Document type: 
Thesis
File(s): 
Supervisor(s): 
Jeremy Brown
Department: 
Arts & Social Sciences: Department of History
Thesis type: 
(Thesis) M.A.

“When Blue is Green”: Towards a history of workers as environmentalists in British Columbia and beyond

Author: 
Date created: 
2019-12-03
Abstract: 

This dissertation examines the history of working-class environmentalism. It investigates the relationship between work and the environment and between workers and environmentalists. It presents five case studies that focus on the relationship between workers and the environment in British Columbia from the 1930s to the present, with particular emphasis on the forestry industry. Each case study examines how the interests of workers both intersect and conflict with the interests of environmentalists and how this intersection of interests presented itself throughout the twentieth and twenty-first centuries. Additionally, this dissertation examines how the working class has historically been constructed as the adversary of nature or wilderness and aims to explore how the working class, resource workers in particular, have come to symbolize that adversarial relationship. As well, it hopes to answer more epistemological questions about why working class environmentalism has not entered our lexicon and how lacking a sense of the working-class environmentalist serves to shape a discourse in which the history of worker environmentalism has been largely passed over. This study also explores how the collective memory of environmentalism has been constructed to exclude notions of class, and thus how environmentalism and the working class have been constructed as mutually exclusive categories. While this dissertation explores the exclusion of working class environmentalism it also attempts to write the worker-environmentalist back into history and show how teaching working class and labour history can help remedy this exclusion.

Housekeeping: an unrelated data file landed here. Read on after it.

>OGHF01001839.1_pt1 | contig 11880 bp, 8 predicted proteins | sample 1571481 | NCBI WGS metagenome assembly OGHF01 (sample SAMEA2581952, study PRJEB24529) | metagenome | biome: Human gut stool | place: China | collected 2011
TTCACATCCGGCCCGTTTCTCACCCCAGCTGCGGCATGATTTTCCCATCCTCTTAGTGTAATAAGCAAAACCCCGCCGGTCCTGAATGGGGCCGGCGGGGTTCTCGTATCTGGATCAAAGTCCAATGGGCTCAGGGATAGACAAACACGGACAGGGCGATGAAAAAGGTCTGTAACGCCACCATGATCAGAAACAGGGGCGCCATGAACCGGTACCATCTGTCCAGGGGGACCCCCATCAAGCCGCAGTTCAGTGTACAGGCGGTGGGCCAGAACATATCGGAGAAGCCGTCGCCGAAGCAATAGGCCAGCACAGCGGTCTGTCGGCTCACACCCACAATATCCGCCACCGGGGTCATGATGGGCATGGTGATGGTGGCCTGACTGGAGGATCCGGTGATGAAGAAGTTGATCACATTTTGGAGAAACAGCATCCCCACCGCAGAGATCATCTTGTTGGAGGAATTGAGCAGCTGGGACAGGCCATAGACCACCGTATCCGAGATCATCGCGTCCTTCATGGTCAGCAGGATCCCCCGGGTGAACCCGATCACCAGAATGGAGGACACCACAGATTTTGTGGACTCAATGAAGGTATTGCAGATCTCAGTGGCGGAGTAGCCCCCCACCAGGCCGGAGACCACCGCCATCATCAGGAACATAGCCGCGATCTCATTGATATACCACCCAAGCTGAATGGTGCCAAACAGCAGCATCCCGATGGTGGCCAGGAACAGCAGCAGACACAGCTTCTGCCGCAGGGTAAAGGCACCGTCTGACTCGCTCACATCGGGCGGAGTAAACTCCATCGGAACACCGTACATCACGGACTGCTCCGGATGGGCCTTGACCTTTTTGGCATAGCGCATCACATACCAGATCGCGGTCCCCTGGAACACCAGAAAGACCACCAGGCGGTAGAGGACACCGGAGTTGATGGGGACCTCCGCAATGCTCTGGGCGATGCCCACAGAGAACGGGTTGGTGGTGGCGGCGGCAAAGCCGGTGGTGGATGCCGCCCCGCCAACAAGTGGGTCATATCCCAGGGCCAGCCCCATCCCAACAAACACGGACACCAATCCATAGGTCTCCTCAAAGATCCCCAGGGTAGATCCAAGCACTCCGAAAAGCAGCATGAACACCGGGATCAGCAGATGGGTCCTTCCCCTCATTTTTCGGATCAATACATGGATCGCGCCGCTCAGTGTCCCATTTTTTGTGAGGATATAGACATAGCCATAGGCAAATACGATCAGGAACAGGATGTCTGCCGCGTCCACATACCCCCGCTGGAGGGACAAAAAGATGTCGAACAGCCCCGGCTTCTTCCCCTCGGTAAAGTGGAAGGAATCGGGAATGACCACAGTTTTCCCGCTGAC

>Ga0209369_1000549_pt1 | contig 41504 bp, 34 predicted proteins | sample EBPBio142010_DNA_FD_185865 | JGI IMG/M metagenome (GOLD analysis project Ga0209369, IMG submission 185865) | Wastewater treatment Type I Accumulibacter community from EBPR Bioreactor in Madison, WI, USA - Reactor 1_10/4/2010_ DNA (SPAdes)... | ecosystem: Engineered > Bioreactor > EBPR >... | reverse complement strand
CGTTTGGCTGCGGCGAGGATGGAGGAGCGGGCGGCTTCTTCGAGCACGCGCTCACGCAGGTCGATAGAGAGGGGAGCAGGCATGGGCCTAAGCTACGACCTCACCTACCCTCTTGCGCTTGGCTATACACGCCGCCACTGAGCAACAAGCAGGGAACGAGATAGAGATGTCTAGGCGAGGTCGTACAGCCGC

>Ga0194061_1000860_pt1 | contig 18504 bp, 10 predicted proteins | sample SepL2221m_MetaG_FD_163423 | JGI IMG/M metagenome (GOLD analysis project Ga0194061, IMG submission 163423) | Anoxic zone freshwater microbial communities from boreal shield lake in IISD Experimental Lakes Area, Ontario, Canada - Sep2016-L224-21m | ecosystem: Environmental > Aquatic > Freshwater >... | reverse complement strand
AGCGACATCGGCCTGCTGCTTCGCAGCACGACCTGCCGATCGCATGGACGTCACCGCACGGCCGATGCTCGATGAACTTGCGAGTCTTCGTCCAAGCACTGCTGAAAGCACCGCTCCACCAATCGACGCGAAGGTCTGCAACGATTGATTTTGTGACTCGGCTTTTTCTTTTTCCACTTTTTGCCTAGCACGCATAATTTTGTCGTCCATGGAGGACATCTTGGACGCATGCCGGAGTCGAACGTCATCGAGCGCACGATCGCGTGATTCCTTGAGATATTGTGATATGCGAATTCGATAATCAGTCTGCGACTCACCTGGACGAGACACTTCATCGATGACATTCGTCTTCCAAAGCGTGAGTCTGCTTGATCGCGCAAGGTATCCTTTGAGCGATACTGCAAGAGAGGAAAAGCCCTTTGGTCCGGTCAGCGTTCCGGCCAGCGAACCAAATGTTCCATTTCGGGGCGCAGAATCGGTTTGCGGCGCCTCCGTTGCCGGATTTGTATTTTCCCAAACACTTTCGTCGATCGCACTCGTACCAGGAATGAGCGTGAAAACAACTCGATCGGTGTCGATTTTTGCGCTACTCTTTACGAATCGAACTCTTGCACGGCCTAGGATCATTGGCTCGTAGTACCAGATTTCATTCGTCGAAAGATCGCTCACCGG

Document type: 
Thesis
File(s): 
Supervisor(s): 
Mark Leier
Department: 
Arts & Social Sciences: Department of History
Thesis type: 
(Thesis) Ph.D.

Monuments and the margins: Old age and memories of Scottish Jacobitism in the epitaph of Marjory Scott, 1700-1900

Author: 
Date created: 
2019-09-25
Abstract: 

In c. 1728, the Edinburgh poet Alexander Pennecuik (1684-1730) published an epitaph on the centenarian Marjory Scott of Dunkeld. Over the next two centuries, this text was widely circulated in a variety of media. This thesis argues that the Scott epitaph functioned as a textual monument to the anti-Union and Jacobite politics of Pennecuik’s day, over a period when Jacobite memory was delimited and trivialised in the public sphere. Close study of the epitaph’s original context and its transmission reveals such sources of memory to be highly portable and also flexible, suitable to the heterogeneous identities and memories of Scottish people. As a tribute to a centenarian, the epitaph further opens up an exploration of old age as a conduit for diverse memories and as a multivalent symbol of Scottish identity.

Document type: 
Thesis
File(s): 
Supervisor(s): 
Aaron Windel
Department: 
Arts & Social Sciences: Department of History
Thesis type: 
(Thesis) M.A.